MANAGEMENT: Mediation Cuts Cost Of Conflict
Recent Western Cape Business News
MEDIATION is set to soon become compulsory in civil and commercial disputes before the South African courts. This will have a significant impact on our civil justice system, legal practice and companies’ governance strategies, as the current cost of conflict to organisations that do not practice mediation, is very high.
This is according to Barney Jordaan, founder and head of the Africa Centre for Dispute Settlement (ACDS) at University of Stellenbosch Business School (USB). The USB hosted the recent International Association of Conflict Management’s (IACM) annual conference, held for the first time on African soil.
As chair of the local organising committee of the IACM conference, Jordaan says that one of the hot topics at this year’s conference was the impact that proposed new mediation rules will have on the South African legal and business spheres. He believes this will impact significantly on corporate practices and their legal strategies, as well as on the legal profession generally.
“While we have a long tradition of mediation in labour-related disputes, we lag behind in the arena of mediation in civil and commercial legal disputes both in the context of the rest of Africa and many parts of the developed world. One concern is that the training offered to local mediators should strive to meet the exacting standards applicable in countries that are more advanced in civil and commercial mediation.”
According to a survey conducted with 5 000 employees in various countries in Europe and the Americas by OPP - an international business psychology consultancy, jointly with the UK-based Chartered Institute of Personnel and Development (CIPD) - employees spend between 0.9 hours and 3.3 hours a week dealing with badly managed conflict, amounting to roughly 5% of their weekly working hours. Another study conducted in the UK by the Centre for Effective Dispute Resolution found that 80% of disputes have a significant impact on the smooth runnng of a business. Jordaan explains that even though mediation is being promoted as a better way of resolving business and work-related disputes, there are high costs to companies who do not manage organisational conflict effectively.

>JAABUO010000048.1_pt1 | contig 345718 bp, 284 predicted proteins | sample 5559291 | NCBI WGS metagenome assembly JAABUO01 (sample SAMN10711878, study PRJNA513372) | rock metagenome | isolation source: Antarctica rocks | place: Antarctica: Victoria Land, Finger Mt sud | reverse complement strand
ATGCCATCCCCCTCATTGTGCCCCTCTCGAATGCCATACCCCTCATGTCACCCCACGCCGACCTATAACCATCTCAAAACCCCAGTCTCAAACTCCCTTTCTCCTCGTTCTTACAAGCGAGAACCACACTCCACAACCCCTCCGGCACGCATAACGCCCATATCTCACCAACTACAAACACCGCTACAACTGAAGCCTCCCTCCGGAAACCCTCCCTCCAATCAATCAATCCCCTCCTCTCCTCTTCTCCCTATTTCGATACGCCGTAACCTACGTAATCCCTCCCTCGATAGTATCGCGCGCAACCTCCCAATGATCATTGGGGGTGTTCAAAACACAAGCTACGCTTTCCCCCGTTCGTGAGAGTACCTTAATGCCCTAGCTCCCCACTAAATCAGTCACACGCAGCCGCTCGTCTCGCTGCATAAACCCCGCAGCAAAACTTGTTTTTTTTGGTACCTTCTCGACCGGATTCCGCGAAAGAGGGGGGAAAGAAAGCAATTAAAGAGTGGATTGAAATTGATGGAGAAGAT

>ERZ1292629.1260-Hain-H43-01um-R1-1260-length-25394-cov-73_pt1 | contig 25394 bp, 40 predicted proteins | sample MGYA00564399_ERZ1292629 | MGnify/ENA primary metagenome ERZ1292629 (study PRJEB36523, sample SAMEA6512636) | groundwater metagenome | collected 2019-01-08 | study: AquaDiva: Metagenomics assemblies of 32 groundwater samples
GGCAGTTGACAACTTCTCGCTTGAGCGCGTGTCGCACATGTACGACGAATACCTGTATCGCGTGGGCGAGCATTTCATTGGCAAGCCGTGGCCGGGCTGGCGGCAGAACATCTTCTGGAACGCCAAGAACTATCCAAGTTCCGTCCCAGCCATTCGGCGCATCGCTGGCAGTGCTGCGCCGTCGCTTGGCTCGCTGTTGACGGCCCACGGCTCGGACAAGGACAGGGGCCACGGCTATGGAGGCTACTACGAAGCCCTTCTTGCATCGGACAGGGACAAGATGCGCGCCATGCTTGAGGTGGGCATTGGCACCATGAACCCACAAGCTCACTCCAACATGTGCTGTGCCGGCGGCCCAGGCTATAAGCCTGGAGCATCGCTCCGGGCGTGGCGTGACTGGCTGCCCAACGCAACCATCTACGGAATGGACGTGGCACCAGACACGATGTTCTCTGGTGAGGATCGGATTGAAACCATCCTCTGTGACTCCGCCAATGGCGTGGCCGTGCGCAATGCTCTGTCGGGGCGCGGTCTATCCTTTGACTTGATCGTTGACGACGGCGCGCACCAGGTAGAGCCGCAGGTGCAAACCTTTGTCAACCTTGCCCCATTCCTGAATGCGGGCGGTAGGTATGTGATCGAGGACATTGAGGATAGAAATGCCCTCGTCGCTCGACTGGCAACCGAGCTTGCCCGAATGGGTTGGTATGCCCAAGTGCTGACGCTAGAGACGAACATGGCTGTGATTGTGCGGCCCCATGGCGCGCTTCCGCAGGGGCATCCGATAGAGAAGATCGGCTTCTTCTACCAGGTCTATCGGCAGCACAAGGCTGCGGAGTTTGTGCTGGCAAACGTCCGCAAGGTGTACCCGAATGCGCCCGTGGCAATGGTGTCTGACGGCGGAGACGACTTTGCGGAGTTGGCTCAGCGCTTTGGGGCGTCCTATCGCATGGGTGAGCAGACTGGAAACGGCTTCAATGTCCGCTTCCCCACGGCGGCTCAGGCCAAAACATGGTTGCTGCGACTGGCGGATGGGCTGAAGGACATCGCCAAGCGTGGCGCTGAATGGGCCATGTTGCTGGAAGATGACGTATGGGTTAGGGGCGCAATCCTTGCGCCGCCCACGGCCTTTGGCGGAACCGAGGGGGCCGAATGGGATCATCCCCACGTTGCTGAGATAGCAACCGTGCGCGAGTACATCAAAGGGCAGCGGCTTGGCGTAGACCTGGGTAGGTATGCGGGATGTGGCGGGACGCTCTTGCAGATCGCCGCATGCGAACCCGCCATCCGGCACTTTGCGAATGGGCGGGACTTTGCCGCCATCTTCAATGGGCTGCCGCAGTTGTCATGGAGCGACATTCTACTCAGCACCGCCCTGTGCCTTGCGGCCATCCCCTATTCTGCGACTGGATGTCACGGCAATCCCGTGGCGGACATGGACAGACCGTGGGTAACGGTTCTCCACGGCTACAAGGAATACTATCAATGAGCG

“The average amount of time spent in dealing with badly managed conflict is not valued and does not contribute to achieving operational targets. High costs of badly managed conflict include employee disgruntlement, client dissatisfaction and a negative company reputation. Most of these costs are hidden and difficult to qualify, however, visible consequences in cases of reduced motivation of staff leading to lower quality products, services or mistakes that can even threaten clients’ lives can become apparent.”
Jordaan explains that mediation is a favoured form of dispute resolution when compared with litigation because it is more cost-effective and quicker.
“The end result of mediation, in the vast majority of cases, is an agreement between the disputing parties about how they want to resolve their differences. Parties are therefore more in control of the outcome, meaning that they decide for themselves what would be in their best interests, rather than allowing an external party such as an arbitrator or judge to decide. Around 80% of disputes that are referred to mediation are, in fact, settled,” Jordaan says.
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